Low Sunlight Exposure and Higher Risk for Pancreatic Cancer

Liam Davenport

May 01, 2015

People living in countries with low levels of sunlight have a substantially increased risk for pancreatic cancer, even after taking into account a number of factors associated with the disease, researchers conclude from a study published in the April 30 issue of the Journal of Steroid Biochemistry and Molecular Biology.

The team found that low exposure to ultraviolet B (UVB) irradiance, which is related to both latitude and the degree of cloud cover, is associated with a sixfold increased risk for pancreatic cancer.

"If you're living at a high latitude or in a place with a lot of heavy cloud cover, you can't make vitamin D most of the year, which results in a higher-than-normal risk of getting pancreatic cancer," said lead author Cedric F. Garland, DrPH, adjunct professor in the Department of Family and Preventive Medicine, University of California, La Jolla, in a press release.

"The importance of sunlight deficiency strongly suggests, but does not prove, that vitamin D deficiency may contribute to risk of pancreatic cancer," he added.

A previous study from the same team, published in 2010, showed that there was an inverse association between UVB and rates of incident pancreatic cancer, after taking into account a number of factors.

Since then, there have been a number of developments in the way in which UVB exposure can be assessed, and several publications have elucidated the link between serum vitamin D levels and the development of pancreatic cancer.

For the current study, the team obtained age-standardized pancreatic cancer incidence rates for 172 countries from the International Agency for Research on Cancer's GLOBOCAN 2008 database.

Data on energy intake from animal sources and alcohol consumption were obtained from the United Nations Food and Agriculture Organization, and the World Health Organization provided information on the prevalence of obesity, the sex-specific smoking prevalence, and per capita health expenditure.

Crucially, data from the NASAs International Satellite Cloud Climatology Project, which pertain to geographical variations in solar irradiance, allowed estimated UVB irradiance levels to be corrected for percentage cloud cover, inasmuch as heavy cloud cover does not transmit UVB.

The results demonstrate that, overall, there was a higher incidence rate of pancreatic cancer with lower cloud-adjusted UVB irradiance, such that residents of countries with low UVB irradiance were approximately six times more likely to have incident pancreatic cancer than those living in countries with high UVB irradiance (P < .0001 for males and females).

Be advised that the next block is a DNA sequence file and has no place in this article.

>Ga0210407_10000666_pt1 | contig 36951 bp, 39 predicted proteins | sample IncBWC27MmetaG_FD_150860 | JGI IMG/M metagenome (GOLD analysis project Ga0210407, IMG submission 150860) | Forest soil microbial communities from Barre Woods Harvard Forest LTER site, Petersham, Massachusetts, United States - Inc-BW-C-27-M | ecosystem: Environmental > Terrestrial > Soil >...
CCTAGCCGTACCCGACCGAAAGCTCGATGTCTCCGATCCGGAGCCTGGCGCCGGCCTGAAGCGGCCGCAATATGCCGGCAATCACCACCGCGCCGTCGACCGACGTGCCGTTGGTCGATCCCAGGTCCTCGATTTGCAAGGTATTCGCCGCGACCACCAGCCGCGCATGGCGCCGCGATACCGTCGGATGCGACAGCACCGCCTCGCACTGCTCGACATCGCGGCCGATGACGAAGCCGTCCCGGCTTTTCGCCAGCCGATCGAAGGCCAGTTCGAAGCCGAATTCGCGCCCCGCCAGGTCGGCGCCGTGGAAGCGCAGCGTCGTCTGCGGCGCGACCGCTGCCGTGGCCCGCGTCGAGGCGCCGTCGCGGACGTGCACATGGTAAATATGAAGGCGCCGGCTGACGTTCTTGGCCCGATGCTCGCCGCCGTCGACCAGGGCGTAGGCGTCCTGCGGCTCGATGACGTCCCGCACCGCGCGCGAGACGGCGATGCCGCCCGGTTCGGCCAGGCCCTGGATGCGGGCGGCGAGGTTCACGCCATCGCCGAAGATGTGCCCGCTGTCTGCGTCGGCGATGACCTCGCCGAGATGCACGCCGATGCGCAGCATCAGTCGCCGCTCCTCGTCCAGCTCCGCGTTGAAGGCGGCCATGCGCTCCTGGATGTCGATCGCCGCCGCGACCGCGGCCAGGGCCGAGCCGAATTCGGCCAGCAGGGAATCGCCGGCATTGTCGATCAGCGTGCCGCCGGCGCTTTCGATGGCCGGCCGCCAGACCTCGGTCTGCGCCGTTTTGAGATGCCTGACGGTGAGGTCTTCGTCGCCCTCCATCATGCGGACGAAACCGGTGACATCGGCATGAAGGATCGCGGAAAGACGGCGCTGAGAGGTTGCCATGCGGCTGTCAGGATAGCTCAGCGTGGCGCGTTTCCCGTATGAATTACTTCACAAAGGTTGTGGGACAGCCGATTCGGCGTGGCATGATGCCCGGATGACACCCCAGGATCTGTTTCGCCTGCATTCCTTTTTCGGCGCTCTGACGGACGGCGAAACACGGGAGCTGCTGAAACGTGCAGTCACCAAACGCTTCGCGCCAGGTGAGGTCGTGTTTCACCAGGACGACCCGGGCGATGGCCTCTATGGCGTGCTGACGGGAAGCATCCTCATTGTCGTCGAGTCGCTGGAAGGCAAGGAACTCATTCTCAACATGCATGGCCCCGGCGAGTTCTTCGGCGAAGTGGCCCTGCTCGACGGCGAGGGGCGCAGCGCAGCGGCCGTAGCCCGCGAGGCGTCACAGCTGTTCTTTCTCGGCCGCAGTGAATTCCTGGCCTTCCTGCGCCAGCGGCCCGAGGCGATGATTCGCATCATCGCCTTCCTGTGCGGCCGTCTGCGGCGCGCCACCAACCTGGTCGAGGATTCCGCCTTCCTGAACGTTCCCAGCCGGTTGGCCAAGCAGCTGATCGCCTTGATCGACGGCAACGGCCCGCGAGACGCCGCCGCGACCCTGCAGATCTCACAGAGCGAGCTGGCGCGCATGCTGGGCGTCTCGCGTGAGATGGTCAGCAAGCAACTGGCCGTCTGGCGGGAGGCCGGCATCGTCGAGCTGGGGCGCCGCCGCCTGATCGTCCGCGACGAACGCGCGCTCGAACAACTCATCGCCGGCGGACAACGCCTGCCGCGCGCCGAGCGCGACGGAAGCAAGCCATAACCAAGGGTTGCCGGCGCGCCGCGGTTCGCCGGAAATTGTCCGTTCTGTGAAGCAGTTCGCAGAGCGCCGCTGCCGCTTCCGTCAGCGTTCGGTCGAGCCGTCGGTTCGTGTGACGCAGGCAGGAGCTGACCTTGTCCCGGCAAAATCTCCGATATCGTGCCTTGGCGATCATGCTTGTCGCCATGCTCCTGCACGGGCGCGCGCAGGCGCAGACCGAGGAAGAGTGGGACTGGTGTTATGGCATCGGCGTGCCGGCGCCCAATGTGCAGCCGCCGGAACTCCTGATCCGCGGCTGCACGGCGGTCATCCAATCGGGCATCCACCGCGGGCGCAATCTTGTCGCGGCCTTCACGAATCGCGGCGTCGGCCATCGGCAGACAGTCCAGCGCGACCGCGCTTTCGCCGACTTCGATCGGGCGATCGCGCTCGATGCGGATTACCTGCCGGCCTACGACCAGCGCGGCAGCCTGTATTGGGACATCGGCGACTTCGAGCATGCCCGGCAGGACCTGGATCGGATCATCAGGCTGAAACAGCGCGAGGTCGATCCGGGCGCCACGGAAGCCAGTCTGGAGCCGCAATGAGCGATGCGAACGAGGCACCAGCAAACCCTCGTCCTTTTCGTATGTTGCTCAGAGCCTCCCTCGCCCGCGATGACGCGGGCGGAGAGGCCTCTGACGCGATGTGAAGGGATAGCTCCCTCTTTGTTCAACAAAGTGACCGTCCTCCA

The associations remained significant after taking into account per capita health expenditure, the geographical distribution, and factors known to be associated with pancreatic cancer, such as diabetes, obesity, alcohol consumption, and smoking.

Interestingly, consumption of animal protein was positively associated pancreatic cancer in both sexes (P = .0190 in males; P = .0156 in females).

Given that this association was not an "artifact of residual confounding," the team suggests that there are number of potential mechanisms.

"One possibility is that high intake of protein or fat from foods of animal origin raises synthesis of cholecysokinin (CCK), a powerful peptide hormone produced in the bowel that stimulates synthesis of enzymes that dissolve proteins," they write.

In an interview with Medscape Medical News, Dr Garland explained that his research is important because pancreatic cancer is "so hard to study."

"It's so fatal that if you try to do a case-control study, where you interview the cases and then you interview matched controls, you can't do it, because they die very quickly," he said, adding, "You're given a short fuse."

"You're told you're going to die within 6 months or so, and you just don't want to cooperate. Any time they have they want to spend with their family, understandably, and not in some science study," he said.

Dr Garland continued: "It's also considered a rare disease ― too rare to study in a cohort study, because you'd have to have a huge cohort you'd have to study for some 10 to 20 years, and the National Cancer Institute is not willing to invest in that."

Given the strong association between UVB irradiance and pancreatic cancer risk, what about using vitamin D in an attempt to prevent or even treat pancreatic e cancer?

“Well, our theory is that UVB, leading to the synthesis of vitamin D, prevents pancreatic cancer, so it's totally consistent that people who would give vitamin D to pancreatic cancer patients would see a beneficial effect," he said, adding: "You see it for breast and colon cancer."

Dr Garland noted that there are a number of ongoing studies in both animal and human models on whether pancreatic cancer can be treated with vitamin D. He commented that there are not currently any "good" treatments for the disease, which kills approximately 25,000 Americans a year and is 95% fatal in 5 years.

"We can extend life maybe a year with chemotherapy, but people are miserable on chemotherapy, and it just gives them a year to say goodbye and get their affairs in order, but it isn't really a cure," he said.

"Vitamin D offers more of a potential," Dr Garland suggested, pointing out that it is "quite nontoxic." In his opinion, "It's time for people to start taking vitamin D to prevent this terrible disease."

Funding for this research came, in part, from the University of California, San Diego, Department of Family Medicine and Public Health.

J Steroid Biochem Mol Biol. Published online April 9, 2015. Abstract


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